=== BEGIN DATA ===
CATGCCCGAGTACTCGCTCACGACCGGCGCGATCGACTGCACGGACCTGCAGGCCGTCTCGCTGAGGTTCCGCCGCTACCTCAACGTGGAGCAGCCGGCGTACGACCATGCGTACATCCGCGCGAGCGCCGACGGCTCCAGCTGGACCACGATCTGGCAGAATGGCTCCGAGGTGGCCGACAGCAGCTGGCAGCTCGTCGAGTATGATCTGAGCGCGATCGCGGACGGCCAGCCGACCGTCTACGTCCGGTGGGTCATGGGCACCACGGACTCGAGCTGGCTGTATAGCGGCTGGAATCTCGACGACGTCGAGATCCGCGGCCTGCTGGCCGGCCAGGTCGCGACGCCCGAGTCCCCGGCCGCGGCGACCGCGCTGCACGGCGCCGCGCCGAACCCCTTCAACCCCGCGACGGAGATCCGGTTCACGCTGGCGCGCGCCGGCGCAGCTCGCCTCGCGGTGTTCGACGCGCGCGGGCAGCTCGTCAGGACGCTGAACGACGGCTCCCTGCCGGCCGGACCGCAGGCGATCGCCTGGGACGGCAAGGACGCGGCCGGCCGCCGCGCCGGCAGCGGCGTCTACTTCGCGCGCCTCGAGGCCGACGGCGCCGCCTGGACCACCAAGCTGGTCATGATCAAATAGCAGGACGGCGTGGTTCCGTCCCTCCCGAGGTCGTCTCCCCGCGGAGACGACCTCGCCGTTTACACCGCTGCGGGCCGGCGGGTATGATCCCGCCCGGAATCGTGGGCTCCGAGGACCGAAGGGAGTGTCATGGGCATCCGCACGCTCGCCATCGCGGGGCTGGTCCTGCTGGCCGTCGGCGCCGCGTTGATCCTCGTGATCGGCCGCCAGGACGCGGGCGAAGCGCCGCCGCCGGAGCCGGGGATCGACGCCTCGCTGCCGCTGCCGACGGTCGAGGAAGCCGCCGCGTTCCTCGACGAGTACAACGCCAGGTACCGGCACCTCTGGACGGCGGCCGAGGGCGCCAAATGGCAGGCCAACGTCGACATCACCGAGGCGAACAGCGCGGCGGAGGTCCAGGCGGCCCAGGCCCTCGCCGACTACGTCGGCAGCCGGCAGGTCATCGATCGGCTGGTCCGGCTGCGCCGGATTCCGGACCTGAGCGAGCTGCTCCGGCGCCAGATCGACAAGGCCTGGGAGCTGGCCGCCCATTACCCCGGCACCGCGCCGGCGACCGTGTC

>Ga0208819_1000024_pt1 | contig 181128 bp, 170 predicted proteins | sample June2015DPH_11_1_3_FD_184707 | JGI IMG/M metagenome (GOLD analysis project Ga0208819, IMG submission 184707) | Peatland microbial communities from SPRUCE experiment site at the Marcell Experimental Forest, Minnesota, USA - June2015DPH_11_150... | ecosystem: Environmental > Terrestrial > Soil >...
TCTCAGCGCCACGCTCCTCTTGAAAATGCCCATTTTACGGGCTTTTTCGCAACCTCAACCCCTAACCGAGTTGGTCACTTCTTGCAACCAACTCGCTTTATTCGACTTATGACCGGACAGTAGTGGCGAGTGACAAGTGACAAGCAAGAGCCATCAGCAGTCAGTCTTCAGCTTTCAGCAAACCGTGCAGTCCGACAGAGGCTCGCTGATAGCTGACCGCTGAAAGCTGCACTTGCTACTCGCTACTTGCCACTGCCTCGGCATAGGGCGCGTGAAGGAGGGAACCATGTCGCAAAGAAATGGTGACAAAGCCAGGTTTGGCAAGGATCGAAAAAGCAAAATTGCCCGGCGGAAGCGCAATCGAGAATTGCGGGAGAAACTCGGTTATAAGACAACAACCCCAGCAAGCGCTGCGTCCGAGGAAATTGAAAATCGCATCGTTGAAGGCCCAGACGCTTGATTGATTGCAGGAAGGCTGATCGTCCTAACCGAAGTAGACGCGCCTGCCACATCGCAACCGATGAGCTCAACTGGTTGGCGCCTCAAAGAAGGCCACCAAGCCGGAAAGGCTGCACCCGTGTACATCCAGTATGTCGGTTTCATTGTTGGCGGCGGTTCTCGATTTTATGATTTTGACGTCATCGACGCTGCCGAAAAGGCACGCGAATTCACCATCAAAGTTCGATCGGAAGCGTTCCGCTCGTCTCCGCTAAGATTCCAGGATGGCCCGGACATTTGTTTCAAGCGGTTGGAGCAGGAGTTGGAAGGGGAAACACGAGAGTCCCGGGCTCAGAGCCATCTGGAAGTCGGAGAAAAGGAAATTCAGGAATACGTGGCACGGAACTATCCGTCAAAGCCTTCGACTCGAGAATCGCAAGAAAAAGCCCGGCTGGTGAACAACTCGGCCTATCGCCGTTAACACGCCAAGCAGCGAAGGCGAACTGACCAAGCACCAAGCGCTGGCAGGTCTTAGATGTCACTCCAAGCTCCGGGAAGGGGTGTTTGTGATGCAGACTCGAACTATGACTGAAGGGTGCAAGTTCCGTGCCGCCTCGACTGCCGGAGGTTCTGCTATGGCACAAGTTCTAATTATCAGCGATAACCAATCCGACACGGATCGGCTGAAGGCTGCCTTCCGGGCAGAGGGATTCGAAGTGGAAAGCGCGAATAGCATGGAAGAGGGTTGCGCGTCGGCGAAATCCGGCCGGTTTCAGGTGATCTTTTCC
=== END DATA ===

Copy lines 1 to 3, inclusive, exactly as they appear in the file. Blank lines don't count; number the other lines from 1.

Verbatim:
CATGCCCGAGTACTCGCTCACGACCGGCGCGATCGACTGCACGGACCTGCAGGCCGTCTCGCTGAGGTTCCGCCGCTACCTCAACGTGGAGCAGCCGGCGTACGACCATGCGTACATCCGCGCGAGCGCCGACGGCTCCAGCTGGACCACGATCTGGCAGAATGGCTCCGAGGTGGCCGACAGCAGCTGGCAGCTCGTCGAGTATGATCTGAGCGCGATCGCGGACGGCCAGCCGACCGTCTACGTCCGGTGGGTCATGGGCACCACGGACTCGAGCTGGCTGTATAGCGGCTGGAATCTCGACGACGTCGAGATCCGCGGCCTGCTGGCCGGCCAGGTCGCGACGCCCGAGTCCCCGGCCGCGGCGACCGCGCTGCACGGCGCCGCGCCGAACCCCTTCAACCCCGCGACGGAGATCCGGTTCACGCTGGCGCGCGCCGGCGCAGCTCGCCTCGCGGTGTTCGACGCGCGCGGGCAGCTCGTCAGGACGCTGAACGACGGCTCCCTGCCGGCCGGACCGCAGGCGATCGCCTGGGACGGCAAGGACGCGGCCGGCCGCCGCGCCGGCAGCGGCGTCTACTTCGCGCGCCTCGAGGCCGACGGCGCCGCCTGGACCACCAAGCTGGTCATGATCAAATAGCAGGACGGCGTGGTTCCGTCCCTCCCGAGGTCGTCTCCCCGCGGAGACGACCTCGCCGTTTACACCGCTGCGGGCCGGCGGGTATGATCCCGCCCGGAATCGTGGGCTCCGAGGACCGAAGGGAGTGTCATGGGCATCCGCACGCTCGCCATCGCGGGGCTGGTCCTGCTGGCCGTCGGCGCCGCGTTGATCCTCGTGATCGGCCGCCAGGACGCGGGCGAAGCGCCGCCGCCGGAGCCGGGGATCGACGCCTCGCTGCCGCTGCCGACGGTCGAGGAAGCCGCCGCGTTCCTCGACGAGTACAACGCCAGGTACCGGCACCTCTGGACGGCGGCCGAGGGCGCCAAATGGCAGGCCAACGTCGACATCACCGAGGCGAACAGCGCGGCGGAGGTCCAGGCGGCCCAGGCCCTCGCCGACTACGTCGGCAGCCGGCAGGTCATCGATCGGCTGGTCCGGCTGCGCCGGATTCCGGACCTGAGCGAGCTGCTCCGGCGCCAGATCGACAAGGCCTGGGAGCTGGCCGCCCATTACCCCGGCACCGCGCCGGCGACCGTGTC

>Ga0208819_1000024_pt1 | contig 181128 bp, 170 predicted proteins | sample June2015DPH_11_1_3_FD_184707 | JGI IMG/M metagenome (GOLD analysis project Ga0208819, IMG submission 184707) | Peatland microbial communities from SPRUCE experiment site at the Marcell Experimental Forest, Minnesota, USA - June2015DPH_11_150... | ecosystem: Environmental > Terrestrial > Soil >...
TCTCAGCGCCACGCTCCTCTTGAAAATGCCCATTTTACGGGCTTTTTCGCAACCTCAACCCCTAACCGAGTTGGTCACTTCTTGCAACCAACTCGCTTTATTCGACTTATGACCGGACAGTAGTGGCGAGTGACAAGTGACAAGCAAGAGCCATCAGCAGTCAGTCTTCAGCTTTCAGCAAACCGTGCAGTCCGACAGAGGCTCGCTGATAGCTGACCGCTGAAAGCTGCACTTGCTACTCGCTACTTGCCACTGCCTCGGCATAGGGCGCGTGAAGGAGGGAACCATGTCGCAAAGAAATGGTGACAAAGCCAGGTTTGGCAAGGATCGAAAAAGCAAAATTGCCCGGCGGAAGCGCAATCGAGAATTGCGGGAGAAACTCGGTTATAAGACAACAACCCCAGCAAGCGCTGCGTCCGAGGAAATTGAAAATCGCATCGTTGAAGGCCCAGACGCTTGATTGATTGCAGGAAGGCTGATCGTCCTAACCGAAGTAGACGCGCCTGCCACATCGCAACCGATGAGCTCAACTGGTTGGCGCCTCAAAGAAGGCCACCAAGCCGGAAAGGCTGCACCCGTGTACATCCAGTATGTCGGTTTCATTGTTGGCGGCGGTTCTCGATTTTATGATTTTGACGTCATCGACGCTGCCGAAAAGGCACGCGAATTCACCATCAAAGTTCGATCGGAAGCGTTCCGCTCGTCTCCGCTAAGATTCCAGGATGGCCCGGACATTTGTTTCAAGCGGTTGGAGCAGGAGTTGGAAGGGGAAACACGAGAGTCCCGGGCTCAGAGCCATCTGGAAGTCGGAGAAAAGGAAATTCAGGAATACGTGGCACGGAACTATCCGTCAAAGCCTTCGACTCGAGAATCGCAAGAAAAAGCCCGGCTGGTGAACAACTCGGCCTATCGCCGTTAACACGCCAAGCAGCGAAGGCGAACTGACCAAGCACCAAGCGCTGGCAGGTCTTAGATGTCACTCCAAGCTCCGGGAAGGGGTGTTTGTGATGCAGACTCGAACTATGACTGAAGGGTGCAAGTTCCGTGCCGCCTCGACTGCCGGAGGTTCTGCTATGGCACAAGTTCTAATTATCAGCGATAACCAATCCGACACGGATCGGCTGAAGGCTGCCTTCCGGGCAGAGGGATTCGAAGTGGAAAGCGCGAATAGCATGGAAGAGGGTTGCGCGTCGGCGAAATCCGGCCGGTTTCAGGTGATCTTTTCC